I recently finished reading How to Castrate a Bull by Dave Hitz, one of the founders of NetApp. I found one concept in particular to stick in my head: as companies get larger they naturally gravitate away from needing hero’s to needing more process. Dave tells the story of how during the early years of NetApp, one support engineer went above and beyond to satisfy the needs of a customer. The support engineer took a call late in the evening and determined the customers NetApp unit needed to be replaced. The engineer went into manufacturing, took a new unit off the line, hopped a flight to the customers’ location and worked all night to install the new unit. Once word got back to Dave about the engineer's heroics, the engineer was nowhere to be found. Turns out, the engineer was asleep in the customers’ parking lot inside the van he had rented. Dave points out that at the time, this engineer was hailed as a hero but that now he hopes this kind of thing never happens again. Why? When NetApp was a small company its customer base was generally small organizations with very little gear. They themselves where very nimble and acted on failures in their enterprise very swiftly. The catch is, given their small size and the amount of IT gear in their enterprise, they usually did not encounter a large number of failures. When failures are rare, organizations can afford to rely on hero’s to step up in those rare occasions where duty calls. As enterprises get larger, the amount of IT gear and the complexity of the environment that gear supports also grow. Failures become more common place and the degree to which you can rely on hero’s is diminished. For example, for simplicity say a piece of IT gear has an average failure rate of once every 365 days. A small organization with only one of these devices can expect a failure once a year. A larger organization with 365 of these devices can expect a failure every day! Larger IT enterprises need process to deal with these repeated occurrences, not hero’s to step up on rare occasions. Hero’s come and go, process is permanent. Dave's point is that the same behavior that won the engineer and NetApp accolades from the small customer years ago, would likely lose business in a large enterprise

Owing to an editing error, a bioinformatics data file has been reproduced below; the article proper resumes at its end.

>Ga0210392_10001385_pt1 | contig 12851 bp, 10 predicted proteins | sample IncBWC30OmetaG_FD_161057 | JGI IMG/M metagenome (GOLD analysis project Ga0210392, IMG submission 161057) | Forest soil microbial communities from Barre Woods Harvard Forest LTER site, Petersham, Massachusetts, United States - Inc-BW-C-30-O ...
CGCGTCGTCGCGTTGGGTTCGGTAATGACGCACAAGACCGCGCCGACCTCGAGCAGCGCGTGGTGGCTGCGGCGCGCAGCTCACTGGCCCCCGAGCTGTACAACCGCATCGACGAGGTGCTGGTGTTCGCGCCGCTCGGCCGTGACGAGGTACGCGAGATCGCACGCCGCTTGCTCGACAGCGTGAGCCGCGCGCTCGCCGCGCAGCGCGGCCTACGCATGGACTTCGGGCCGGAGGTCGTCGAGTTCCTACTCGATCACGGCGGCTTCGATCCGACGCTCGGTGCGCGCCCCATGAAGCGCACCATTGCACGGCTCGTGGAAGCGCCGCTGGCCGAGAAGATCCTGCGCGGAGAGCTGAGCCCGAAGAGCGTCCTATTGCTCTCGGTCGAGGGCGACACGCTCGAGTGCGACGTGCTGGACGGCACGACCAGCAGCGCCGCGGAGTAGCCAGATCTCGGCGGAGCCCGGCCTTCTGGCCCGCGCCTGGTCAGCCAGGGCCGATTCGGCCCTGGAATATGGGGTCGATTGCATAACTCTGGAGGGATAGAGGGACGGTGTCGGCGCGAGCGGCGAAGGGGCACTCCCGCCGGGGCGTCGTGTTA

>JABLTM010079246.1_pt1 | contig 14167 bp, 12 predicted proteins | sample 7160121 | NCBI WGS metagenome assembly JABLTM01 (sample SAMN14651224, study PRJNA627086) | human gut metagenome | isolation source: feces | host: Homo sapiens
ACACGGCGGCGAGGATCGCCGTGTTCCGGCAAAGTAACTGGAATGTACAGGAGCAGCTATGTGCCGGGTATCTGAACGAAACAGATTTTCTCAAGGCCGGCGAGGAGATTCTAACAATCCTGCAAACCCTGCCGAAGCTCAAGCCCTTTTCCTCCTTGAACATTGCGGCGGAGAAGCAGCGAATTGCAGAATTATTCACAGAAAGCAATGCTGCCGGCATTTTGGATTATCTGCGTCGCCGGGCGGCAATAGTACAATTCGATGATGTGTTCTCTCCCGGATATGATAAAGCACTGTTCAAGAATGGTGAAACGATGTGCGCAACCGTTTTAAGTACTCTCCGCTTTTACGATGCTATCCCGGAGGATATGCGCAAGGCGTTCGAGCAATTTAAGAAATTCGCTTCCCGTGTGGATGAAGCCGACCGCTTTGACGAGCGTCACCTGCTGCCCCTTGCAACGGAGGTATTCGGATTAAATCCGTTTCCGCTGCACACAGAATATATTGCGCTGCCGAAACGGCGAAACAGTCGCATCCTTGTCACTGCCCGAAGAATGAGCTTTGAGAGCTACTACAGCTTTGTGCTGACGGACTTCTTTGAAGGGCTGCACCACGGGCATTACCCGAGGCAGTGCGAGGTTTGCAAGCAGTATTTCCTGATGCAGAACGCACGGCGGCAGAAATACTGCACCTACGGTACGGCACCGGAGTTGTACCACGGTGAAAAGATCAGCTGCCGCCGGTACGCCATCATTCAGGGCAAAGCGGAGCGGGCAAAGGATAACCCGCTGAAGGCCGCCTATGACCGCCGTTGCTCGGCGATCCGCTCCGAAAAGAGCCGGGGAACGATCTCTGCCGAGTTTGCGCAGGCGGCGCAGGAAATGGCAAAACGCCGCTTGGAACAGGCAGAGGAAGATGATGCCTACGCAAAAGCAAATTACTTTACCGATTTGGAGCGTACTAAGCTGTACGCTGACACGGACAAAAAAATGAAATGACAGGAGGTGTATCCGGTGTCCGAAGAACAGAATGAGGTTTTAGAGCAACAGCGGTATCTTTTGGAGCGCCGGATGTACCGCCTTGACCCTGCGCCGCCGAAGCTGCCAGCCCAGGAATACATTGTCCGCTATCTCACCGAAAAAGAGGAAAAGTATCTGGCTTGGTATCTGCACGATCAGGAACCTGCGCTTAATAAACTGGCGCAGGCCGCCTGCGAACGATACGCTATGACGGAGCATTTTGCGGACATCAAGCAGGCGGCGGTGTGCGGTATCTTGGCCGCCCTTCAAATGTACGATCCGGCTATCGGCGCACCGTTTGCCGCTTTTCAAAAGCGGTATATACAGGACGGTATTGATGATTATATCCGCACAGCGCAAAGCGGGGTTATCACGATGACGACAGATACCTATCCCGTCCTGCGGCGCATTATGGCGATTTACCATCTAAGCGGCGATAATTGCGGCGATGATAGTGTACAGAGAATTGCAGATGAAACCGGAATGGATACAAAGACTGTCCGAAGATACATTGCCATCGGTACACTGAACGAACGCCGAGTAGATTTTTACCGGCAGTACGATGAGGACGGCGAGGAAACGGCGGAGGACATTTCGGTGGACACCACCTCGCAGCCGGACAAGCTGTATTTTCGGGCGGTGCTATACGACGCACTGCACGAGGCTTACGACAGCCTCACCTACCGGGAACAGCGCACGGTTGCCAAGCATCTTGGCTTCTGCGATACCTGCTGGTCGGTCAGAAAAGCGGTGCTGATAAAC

This evolution from needing hero’s to needing process is one of the most subtle yet important changes an IT leader must make as his or her enterprise grows larger and more complex. Tearing down technical fiefdoms, redefining reward systems, purposefully slowing down to gain control and potentially even making staffing adjustments is a daunting set of goals. This evolution inside of IT is a natural part of organizational growth and if handled correctly can be a very exciting managerial challenge.